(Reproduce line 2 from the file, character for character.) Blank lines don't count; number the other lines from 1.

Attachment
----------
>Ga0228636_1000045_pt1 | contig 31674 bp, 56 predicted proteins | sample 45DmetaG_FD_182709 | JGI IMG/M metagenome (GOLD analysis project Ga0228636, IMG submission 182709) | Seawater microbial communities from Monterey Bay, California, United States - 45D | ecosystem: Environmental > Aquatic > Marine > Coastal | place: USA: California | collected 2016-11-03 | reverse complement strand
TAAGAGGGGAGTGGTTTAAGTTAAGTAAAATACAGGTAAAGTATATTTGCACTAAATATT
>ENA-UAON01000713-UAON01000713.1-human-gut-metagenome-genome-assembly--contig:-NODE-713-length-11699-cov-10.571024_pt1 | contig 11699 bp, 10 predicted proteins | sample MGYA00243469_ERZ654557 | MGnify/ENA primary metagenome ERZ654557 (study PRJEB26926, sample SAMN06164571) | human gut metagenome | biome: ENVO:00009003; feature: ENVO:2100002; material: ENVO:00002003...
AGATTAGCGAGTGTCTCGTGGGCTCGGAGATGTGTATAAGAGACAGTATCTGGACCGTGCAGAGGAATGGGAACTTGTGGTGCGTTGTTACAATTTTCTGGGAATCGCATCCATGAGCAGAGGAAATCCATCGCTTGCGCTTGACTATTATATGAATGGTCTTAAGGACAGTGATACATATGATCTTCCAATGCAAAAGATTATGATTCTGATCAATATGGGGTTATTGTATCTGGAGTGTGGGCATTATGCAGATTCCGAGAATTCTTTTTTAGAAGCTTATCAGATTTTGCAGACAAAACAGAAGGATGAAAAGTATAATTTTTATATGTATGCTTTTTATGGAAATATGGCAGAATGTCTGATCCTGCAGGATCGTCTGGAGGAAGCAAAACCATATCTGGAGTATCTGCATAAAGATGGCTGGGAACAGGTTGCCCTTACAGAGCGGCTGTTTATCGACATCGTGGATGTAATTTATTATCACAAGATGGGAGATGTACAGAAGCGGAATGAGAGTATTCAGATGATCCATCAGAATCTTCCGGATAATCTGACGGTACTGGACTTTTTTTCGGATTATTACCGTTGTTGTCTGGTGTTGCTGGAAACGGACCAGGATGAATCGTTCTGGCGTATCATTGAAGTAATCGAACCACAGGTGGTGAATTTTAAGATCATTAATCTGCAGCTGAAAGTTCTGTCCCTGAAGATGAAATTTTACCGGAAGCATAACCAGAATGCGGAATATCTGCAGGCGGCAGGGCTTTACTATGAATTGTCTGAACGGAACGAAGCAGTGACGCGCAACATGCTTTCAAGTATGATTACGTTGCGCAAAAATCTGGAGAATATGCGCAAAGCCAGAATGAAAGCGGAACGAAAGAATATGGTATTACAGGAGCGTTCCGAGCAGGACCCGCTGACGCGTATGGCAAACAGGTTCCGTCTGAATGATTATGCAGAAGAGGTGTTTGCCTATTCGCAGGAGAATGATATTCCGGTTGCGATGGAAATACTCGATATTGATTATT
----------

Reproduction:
TAAGAGGGGAGTGGTTTAAGTTAAGTAAAATACAGGTAAAGTATATTTGCACTAAATATT